Yesterday was my girls’ first day of summer camp. I was so busy packing their food and explaining to them that they can only eat what I am making that I totally forgot to pack anything for my husband’s day-long business trip. After he left, I surveyed the kitchen and noticed that all of the granola bars were gone as well as the bananas and some leftover popcorn. So while that is probably not an ideal days worth of food he at least took care of it himself before he rushed out the door. I also didn’t eat as heartily as I normally would have liked yesterday with my kids gone at camp so needless to say we were both ready to chow down last night.
So I decided to make some pizza for dinner, and boy did it hit the spot. It was actually my 5-year-old’s idea to make little “individual” pizzas, and I have to admit it was a pretty good idea. I gave each of them their own dough and let them go to town. They absolutely loved making it and especially enjoyed putting on their own sauce and cheese. Instead of using sauce on the adult pizza I sliced some homegrown tomatoes, which turned out to be delicious baked under a pile of cheese, sautéed local sausage, and organic mushrooms. We also had some steamed green beans. Aside from the burnt roof of my mouth from digging in too fast, it turned out to be a fabulous, hearty meal that was enjoyed by all.
Back to the first day of camp…I was told to pack my kids’ lunches and that the teachers would provide a snack. When I dropped them off I explained that my girls were on a “special diet” and could only eat what I was providing (which included their own snack). I was thankful that my 5-year-old seems to get what we are doing by now, and I felt like I could somewhat count on her to make sure nothing went wrong.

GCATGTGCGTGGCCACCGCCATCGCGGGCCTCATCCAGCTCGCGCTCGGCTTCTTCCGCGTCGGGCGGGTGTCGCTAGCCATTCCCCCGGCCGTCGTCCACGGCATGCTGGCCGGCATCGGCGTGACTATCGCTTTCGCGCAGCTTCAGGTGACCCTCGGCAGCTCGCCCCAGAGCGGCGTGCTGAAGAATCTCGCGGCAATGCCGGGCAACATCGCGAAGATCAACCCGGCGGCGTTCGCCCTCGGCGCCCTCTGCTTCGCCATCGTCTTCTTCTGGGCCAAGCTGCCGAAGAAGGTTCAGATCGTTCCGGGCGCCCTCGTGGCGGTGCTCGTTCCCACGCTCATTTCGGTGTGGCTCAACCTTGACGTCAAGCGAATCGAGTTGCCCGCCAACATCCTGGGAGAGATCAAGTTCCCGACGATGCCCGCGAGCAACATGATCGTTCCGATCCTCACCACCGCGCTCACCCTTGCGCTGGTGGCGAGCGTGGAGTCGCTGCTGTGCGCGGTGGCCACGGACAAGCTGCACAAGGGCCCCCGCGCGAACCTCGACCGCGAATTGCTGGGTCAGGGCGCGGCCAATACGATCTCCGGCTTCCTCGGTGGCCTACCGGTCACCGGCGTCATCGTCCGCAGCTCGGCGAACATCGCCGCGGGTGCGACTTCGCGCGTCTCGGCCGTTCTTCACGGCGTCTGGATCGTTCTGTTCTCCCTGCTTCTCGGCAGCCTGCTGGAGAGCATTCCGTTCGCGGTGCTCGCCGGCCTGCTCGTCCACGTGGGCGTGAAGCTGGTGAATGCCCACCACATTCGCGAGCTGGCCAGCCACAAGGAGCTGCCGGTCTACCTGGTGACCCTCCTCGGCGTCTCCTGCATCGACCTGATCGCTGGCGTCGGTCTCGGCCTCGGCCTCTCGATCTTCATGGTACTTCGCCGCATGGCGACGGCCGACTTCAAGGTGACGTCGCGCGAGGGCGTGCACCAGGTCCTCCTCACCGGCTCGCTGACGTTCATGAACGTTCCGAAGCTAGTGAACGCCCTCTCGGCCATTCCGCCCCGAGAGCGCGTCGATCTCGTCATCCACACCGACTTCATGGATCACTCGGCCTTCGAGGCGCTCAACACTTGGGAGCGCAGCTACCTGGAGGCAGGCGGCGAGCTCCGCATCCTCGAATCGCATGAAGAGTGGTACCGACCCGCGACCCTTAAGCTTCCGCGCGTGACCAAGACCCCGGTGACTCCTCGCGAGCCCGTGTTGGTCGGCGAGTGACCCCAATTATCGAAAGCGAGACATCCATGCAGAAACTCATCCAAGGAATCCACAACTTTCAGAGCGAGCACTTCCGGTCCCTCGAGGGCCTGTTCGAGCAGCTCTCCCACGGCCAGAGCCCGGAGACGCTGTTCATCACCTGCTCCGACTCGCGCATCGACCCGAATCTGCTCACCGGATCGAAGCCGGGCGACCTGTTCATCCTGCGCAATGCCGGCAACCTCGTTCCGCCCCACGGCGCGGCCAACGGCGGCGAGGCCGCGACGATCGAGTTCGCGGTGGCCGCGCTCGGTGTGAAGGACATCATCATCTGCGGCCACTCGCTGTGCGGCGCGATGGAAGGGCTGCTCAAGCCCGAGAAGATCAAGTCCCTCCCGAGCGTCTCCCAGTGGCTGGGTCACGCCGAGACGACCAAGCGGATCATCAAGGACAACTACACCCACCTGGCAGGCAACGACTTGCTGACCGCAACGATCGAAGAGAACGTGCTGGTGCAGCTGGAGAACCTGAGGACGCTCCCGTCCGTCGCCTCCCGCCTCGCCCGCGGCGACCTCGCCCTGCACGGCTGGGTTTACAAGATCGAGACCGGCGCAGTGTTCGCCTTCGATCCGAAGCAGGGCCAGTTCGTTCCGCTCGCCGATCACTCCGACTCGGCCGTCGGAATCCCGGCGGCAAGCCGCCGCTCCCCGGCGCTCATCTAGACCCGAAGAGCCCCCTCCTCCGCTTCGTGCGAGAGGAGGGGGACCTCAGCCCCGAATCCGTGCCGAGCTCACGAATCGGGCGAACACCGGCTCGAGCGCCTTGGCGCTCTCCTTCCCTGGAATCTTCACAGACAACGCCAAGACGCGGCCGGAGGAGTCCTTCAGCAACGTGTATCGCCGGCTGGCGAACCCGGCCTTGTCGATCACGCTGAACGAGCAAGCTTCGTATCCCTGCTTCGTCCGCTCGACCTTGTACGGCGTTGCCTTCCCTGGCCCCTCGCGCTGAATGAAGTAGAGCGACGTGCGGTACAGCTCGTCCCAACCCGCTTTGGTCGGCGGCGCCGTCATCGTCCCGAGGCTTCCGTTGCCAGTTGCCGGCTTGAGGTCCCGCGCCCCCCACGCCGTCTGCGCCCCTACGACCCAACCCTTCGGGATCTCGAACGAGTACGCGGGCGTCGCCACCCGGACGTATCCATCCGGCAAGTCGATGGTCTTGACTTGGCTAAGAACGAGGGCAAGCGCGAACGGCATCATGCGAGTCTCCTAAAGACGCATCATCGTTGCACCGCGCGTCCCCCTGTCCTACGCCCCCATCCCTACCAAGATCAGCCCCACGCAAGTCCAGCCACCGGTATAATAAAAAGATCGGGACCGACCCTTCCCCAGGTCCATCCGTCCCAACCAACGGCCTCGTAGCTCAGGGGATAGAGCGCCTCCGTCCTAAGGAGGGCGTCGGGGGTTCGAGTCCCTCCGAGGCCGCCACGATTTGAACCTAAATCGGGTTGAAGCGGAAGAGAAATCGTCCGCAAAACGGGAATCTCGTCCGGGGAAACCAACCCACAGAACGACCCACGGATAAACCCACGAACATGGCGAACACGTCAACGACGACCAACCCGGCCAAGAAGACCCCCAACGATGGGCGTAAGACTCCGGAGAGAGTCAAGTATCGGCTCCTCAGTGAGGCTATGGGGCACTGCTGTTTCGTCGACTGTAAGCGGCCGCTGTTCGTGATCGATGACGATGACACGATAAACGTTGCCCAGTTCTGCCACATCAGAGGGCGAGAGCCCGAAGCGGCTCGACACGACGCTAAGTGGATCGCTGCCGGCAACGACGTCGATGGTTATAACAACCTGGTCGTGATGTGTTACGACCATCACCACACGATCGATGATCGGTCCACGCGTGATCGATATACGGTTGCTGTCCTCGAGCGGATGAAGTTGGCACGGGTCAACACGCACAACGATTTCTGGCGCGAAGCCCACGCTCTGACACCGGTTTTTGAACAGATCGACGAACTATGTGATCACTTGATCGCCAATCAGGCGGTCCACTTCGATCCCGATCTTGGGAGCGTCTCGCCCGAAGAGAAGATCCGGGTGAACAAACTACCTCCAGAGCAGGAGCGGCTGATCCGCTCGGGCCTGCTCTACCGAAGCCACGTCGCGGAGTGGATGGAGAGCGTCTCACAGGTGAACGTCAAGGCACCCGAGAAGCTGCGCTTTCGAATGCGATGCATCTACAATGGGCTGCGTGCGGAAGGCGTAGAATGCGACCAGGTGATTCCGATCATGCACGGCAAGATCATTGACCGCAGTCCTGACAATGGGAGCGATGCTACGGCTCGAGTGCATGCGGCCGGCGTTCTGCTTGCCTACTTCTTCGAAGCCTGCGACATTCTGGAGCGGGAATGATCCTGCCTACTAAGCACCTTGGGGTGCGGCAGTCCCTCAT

When it was time for me to pick them up a teacher said that at the last minute one of the other teachers saved the day! Unsure what she meant she went on to explain that at the end of the day they gave each kid a sucker. With everything they had going on they momentarily forgot my kids should not get one and passed them out anyway. The teacher that saved the day suddenly remembered and swooped the suckers back up (from my 2 kids only) and instead gave them “special” star stickers. I was SHOCKED and relieved to learn that there were no tantrums over the removed sucker. I will definitely be giving the teachers an alternate “approved” treat to hand out at sucker time for the rest of the week. I also later learned that my 5-year-old was offered Nilla Wafers and she told me that she said “no I can’t have any because we are doing the 100 Days of Real Food.” That’s my girl.
Speaking of my girl we were waiting to get some water at a concession stand the other day. This kind of place is my worst nightmare right now with display cases full of candy bars and chips and serving hot items like chicken nuggets, fries, and hot dogs. I was hoping for a pleasant escape with our free cup of water, when I heard the dreaded “I am hungry for a snack”. Wow, I wonder where she got that idea? So of course I said “we can’t have any of this right now, and I promise I will give you something as soon as we get home.” A few moments later my 5-year-old proudly spotted a basket of bananas on the counter that I hadn’t even noticed. How could I have ever thought it was so bad to involve my children in this little project of ours when it has taught my daughter to find (and want) the one and only healthy whole food out of a sea of junk??? One thing I have learned is that after a few bumps in the road kids can be unbelievably adaptable.